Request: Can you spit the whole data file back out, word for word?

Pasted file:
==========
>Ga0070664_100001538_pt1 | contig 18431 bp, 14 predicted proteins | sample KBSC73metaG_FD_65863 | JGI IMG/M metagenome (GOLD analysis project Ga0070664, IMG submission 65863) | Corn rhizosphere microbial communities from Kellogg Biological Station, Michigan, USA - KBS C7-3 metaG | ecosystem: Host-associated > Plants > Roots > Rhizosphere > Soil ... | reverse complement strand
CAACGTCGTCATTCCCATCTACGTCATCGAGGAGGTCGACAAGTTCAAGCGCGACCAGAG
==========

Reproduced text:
>Ga0070664_100001538_pt1 | contig 18431 bp, 14 predicted proteins | sample KBSC73metaG_FD_65863 | JGI IMG/M metagenome (GOLD analysis project Ga0070664, IMG submission 65863) | Corn rhizosphere microbial communities from Kellogg Biological Station, Michigan, USA - KBS C7-3 metaG | ecosystem: Host-associated > Plants > Roots > Rhizosphere > Soil ... | reverse complement strand
CAACGTCGTCATTCCCATCTACGTCATCGAGGAGGTCGACAAGTTCAAGCGCGACCAGAG